>
    > No, of course not. Those are MDI interfaces, where individual documents
    > are all related to the same project.
    >
    > Web pages, while they may be related, are usually not. Also, I don't nkow
    > about you, but I tend to work with a lot of external applications when i'm
    > using web pages, which makes it much easier to alt-tab and find the page
    > i'm looking for than it is to Alt-tab to the browser, then ctrl-tab to the
    > page.
    >


    So pull the tab out of the browser, and it becomes it's own window. At
    least with FF, dunno about ie7.


    >>> Again, I said I liked it better in IE7 than I did in FF. And no, you
    >>> can't configure FF to act like IE7.

    >>
    >> So certain, are you? Well, maybe you really mean that /you/ can't, but
    >> for other people it's certainly possible.

    >
    > Oh, I suppose you're going to tell me there are extensions that will do
    > this. Funny how you guys will bitch and moan about having to find device
    > drivers to install your OS, but then gush about having to spend hours
    > finding extensions for your browser to make it more functional.
    >


    you claimed it couldn't be done.


    >>> You can't make FF, for instance, require that you click on a tab
    >>> first before it activates the close X,

    >>
    >> I have no "close X" on any of my tabs in firefox. I do have one at the
    >> rightmost end of the tab bar though, it closes the currently active
    >> tab when I click it. Mostly I just right-click the tab I want to close
    >> or press ctrl-w, since I find that much quicker.

    >
    > You must be using an older version of FireFox, it's not been that way in
    > quite a while. And that's even worse. I'm currently using a Dell 30"
    > display (2560 pixels wide), that means to close a tab I have to move the
    > mouse to the far right of the screen. Yes, I could right click on the tab
    > and choose close, but that defeats the purpose.
    >


    I just hit ctrl-w, but that's me.

    >>> Regardless, I just don't like tabs that much.

    >>
    >> Your previous article indicated you did, and it also indicated a
    >> change of mind (the "I never thought I'd say this, but.." part).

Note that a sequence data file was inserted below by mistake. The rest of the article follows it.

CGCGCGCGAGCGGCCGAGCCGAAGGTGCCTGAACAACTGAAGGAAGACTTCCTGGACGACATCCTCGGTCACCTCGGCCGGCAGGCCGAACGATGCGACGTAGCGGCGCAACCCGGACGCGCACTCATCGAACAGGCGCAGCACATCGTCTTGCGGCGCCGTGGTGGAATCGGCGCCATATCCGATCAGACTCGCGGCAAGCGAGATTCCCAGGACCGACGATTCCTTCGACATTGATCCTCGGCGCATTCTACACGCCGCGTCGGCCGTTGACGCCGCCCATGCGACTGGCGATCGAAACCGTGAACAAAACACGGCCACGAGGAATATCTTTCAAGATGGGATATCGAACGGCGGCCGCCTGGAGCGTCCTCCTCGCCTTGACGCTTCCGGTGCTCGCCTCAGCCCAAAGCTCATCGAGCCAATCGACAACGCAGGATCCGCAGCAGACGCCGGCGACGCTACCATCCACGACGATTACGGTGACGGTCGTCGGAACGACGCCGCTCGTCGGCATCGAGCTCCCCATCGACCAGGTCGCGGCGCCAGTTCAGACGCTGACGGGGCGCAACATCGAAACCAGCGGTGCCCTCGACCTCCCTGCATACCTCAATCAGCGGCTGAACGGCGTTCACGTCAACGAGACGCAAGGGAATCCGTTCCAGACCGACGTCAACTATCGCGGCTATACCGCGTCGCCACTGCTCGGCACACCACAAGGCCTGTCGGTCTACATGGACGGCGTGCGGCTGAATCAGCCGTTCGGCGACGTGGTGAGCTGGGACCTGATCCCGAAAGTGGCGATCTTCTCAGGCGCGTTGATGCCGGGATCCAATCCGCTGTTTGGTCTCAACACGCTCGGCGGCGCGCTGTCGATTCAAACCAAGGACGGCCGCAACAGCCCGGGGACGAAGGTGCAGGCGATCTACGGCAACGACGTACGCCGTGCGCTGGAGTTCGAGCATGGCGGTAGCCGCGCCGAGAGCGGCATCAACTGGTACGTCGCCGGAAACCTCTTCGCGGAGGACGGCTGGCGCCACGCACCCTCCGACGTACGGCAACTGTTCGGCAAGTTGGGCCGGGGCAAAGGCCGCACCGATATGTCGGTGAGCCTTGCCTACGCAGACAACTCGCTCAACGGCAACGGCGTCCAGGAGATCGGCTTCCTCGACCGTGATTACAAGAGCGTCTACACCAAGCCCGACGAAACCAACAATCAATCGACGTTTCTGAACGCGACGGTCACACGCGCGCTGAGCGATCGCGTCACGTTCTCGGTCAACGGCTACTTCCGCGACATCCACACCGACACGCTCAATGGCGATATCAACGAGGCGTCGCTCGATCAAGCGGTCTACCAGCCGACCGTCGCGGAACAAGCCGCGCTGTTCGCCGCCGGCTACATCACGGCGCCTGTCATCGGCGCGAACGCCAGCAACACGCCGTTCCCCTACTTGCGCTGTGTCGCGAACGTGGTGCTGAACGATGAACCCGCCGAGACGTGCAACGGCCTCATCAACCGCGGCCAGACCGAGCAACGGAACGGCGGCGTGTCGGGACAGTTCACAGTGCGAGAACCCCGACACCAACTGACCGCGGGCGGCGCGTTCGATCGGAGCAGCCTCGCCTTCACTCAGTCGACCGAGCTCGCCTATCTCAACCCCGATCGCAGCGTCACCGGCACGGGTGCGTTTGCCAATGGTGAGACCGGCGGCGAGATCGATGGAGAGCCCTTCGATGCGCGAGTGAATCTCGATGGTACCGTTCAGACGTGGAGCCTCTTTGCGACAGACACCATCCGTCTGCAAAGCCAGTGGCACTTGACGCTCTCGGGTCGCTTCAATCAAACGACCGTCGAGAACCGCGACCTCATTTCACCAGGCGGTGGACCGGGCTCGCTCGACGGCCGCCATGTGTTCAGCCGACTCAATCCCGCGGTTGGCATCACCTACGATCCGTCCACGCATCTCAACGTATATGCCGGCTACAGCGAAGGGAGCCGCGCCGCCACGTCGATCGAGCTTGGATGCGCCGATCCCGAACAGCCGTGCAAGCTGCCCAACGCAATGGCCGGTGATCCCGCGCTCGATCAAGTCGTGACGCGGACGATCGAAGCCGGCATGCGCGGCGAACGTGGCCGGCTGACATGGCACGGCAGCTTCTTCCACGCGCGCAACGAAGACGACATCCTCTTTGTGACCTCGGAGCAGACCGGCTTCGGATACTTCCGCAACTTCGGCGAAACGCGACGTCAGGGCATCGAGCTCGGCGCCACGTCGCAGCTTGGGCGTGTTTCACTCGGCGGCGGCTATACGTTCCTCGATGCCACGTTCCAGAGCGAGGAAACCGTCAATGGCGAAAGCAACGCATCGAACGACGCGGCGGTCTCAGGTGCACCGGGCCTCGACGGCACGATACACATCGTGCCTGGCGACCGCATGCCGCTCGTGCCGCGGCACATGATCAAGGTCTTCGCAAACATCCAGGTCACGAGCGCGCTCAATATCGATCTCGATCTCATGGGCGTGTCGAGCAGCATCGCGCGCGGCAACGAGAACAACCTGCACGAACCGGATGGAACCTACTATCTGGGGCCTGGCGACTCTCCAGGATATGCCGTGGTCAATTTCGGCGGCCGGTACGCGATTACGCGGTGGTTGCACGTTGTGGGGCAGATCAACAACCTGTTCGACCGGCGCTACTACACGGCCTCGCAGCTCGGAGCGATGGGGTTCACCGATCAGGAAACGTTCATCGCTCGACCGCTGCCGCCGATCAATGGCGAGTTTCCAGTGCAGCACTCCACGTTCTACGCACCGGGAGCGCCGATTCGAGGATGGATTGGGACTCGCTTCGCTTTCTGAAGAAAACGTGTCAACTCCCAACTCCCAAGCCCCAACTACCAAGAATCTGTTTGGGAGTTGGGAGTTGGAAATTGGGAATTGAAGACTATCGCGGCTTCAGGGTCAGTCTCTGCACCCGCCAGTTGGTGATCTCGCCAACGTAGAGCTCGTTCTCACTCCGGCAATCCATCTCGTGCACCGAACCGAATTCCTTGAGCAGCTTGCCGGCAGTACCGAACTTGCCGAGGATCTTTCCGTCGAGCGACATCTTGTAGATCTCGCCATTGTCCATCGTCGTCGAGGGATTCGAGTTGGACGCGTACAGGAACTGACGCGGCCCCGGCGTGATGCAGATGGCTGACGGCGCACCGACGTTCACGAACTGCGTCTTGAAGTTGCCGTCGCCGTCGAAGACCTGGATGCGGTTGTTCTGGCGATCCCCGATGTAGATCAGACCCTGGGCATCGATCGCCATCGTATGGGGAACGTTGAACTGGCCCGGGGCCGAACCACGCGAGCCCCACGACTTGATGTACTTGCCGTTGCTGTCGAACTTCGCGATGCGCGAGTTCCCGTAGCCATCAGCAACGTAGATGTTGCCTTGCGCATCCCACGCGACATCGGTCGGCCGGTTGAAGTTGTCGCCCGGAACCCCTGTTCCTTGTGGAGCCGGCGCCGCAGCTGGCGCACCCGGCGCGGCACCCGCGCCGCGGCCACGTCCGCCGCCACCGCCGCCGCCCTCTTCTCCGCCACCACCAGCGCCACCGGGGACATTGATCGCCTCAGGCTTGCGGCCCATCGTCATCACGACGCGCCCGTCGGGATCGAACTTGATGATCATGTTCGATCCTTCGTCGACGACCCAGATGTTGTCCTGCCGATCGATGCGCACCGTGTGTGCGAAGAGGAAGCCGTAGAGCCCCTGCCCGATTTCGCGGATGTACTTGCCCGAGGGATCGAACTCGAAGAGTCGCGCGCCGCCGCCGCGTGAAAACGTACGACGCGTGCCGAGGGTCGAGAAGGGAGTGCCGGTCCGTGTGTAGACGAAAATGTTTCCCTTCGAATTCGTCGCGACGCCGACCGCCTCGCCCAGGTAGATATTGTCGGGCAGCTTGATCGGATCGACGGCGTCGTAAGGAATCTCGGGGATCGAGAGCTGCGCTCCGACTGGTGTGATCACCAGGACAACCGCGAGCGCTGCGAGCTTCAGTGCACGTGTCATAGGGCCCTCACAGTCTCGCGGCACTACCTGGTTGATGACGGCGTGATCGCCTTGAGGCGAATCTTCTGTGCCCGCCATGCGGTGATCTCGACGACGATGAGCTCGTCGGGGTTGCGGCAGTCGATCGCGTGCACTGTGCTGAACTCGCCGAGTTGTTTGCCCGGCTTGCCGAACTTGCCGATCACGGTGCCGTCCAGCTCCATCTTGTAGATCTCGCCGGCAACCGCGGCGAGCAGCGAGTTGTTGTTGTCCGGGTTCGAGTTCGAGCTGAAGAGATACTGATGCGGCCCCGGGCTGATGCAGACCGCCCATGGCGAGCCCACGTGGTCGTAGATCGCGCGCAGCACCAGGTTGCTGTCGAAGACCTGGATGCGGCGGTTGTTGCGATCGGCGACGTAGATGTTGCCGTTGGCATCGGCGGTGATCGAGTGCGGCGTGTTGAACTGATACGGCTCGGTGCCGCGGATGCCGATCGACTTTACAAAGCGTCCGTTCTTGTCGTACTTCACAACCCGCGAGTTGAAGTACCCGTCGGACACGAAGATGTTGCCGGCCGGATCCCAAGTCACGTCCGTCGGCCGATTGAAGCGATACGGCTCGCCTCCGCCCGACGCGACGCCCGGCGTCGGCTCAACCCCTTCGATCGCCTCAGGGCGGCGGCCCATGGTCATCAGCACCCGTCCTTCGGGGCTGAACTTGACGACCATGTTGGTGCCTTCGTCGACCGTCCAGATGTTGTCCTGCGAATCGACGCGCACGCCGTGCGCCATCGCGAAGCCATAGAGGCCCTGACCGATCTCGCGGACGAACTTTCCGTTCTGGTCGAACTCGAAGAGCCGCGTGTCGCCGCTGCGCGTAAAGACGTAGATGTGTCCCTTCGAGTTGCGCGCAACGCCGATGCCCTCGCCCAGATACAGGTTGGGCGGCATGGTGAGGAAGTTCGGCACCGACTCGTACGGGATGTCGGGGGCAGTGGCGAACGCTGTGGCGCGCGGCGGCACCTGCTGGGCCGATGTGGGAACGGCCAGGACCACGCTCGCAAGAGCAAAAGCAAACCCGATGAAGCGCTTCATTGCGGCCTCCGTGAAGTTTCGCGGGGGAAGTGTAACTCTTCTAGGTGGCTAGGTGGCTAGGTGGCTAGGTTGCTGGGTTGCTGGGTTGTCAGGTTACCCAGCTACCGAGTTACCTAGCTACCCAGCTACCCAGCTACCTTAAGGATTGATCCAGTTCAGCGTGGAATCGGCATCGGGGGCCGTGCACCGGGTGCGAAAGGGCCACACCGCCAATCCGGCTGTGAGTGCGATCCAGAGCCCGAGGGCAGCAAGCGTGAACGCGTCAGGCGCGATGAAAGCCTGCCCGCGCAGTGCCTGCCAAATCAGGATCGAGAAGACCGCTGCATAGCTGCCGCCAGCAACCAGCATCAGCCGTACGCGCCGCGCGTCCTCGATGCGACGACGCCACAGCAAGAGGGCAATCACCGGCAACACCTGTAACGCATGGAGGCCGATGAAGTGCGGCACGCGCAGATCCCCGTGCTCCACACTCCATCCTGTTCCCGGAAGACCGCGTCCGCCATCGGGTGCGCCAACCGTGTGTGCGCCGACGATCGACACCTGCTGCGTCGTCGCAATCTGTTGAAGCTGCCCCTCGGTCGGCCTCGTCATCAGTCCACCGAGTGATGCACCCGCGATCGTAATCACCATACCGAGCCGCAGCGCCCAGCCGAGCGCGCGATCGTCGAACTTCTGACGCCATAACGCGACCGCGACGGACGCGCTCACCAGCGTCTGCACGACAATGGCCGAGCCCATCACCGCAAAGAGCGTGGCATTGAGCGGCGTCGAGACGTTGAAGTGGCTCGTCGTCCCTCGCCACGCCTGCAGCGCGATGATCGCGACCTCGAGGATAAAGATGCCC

>
    > No, that article I indidcated I liked them "a bit" better than I had
    > before, and that was because of the way that IE had implemented them. That
    > doesn't mean I like them overall.
    >
    >> I do like tabs a lot, since this lets me organise web pages into
    >> categories, I can have all the relevant pages to a project I'm working
    >> on, or an issue I'm looking into all gathered in one window.

    >
    > If FF didn't use so damn much memory per open page I could see how you
    > would find that useful, but I can't imagine, unless you've got 8GB, that
    > having dozens of pages open would be all that useful in FF.



    13 tabs open in 2 FF windows. FF using 77MB resident, 187MB virtual.
    Looks fine to me.

    -----BEGIN PGP SIGNATURE-----
    Version: GnuPG v1.4.6 (GNU/Linux)

    iD8DBQFG6trqd90bcYOAWPYRArsEAJ4xcrsgo9vfty7xR6n7nP rMjepMmwCgxuME
    IbGbQQKRGsgNYlTIqXSXzY8=
    =UgON
    -----END PGP SIGNATURE-----

    --
    Jim Richardson http://www.eskimo.com/~warlock
    "If guns cause crime, mine must be defective." -Ted Nugent

  7. Re: Ubuntu Autopreviewing .MP3's

    So anyway, it was like, 19:28 CEST Sep 14 2007, you know? Oh, and, yeah,
    Erik Funkenbusch was all like, "Dude,
    > On Fri, 14 Sep 2007 09:42:09 +0200, Johan Lindquist wrote:


    >>> I said "a bit", and I still find, after almost a year of using IE7
    >>> that I still don't use tabs, because of the problems I have with
    >>> the violation of the UI guidelines.

    >>
    >> Does this mean you take exception to the user interface of VS2005
    >> and the SQL2005 management studio as well then?

    >
    > No, of course not. Those are MDI interfaces, where individual
    > documents are all related to the same project.


    So tabs are okay, UI-wise as long as they only contain..
    project-related documents? I guess that's one way of looking at it.

    > Web pages, while they may be related, are usually not.


    I tend to keep ones that /are/ related in the same window, so that
    makes all the tabs I have in one firefox window related. It would be
    fairly silly to keep pages that are unrelated to the context in the
    same window, since that would totally defeat the concept of grouping
    related pages together. You know?

    > Also, I don't nkow about you,


    Apparently you don't. At all.

    > but I tend to work with a lot of external applications when i'm
    > using web pages, which makes it much easier to alt-tab and find the
    > page i'm looking for than it is to Alt-tab to the browser, then
    > ctrl-tab to the page.


    I wouldn't know, I don't ctrl-tab. I switch back to the browser, and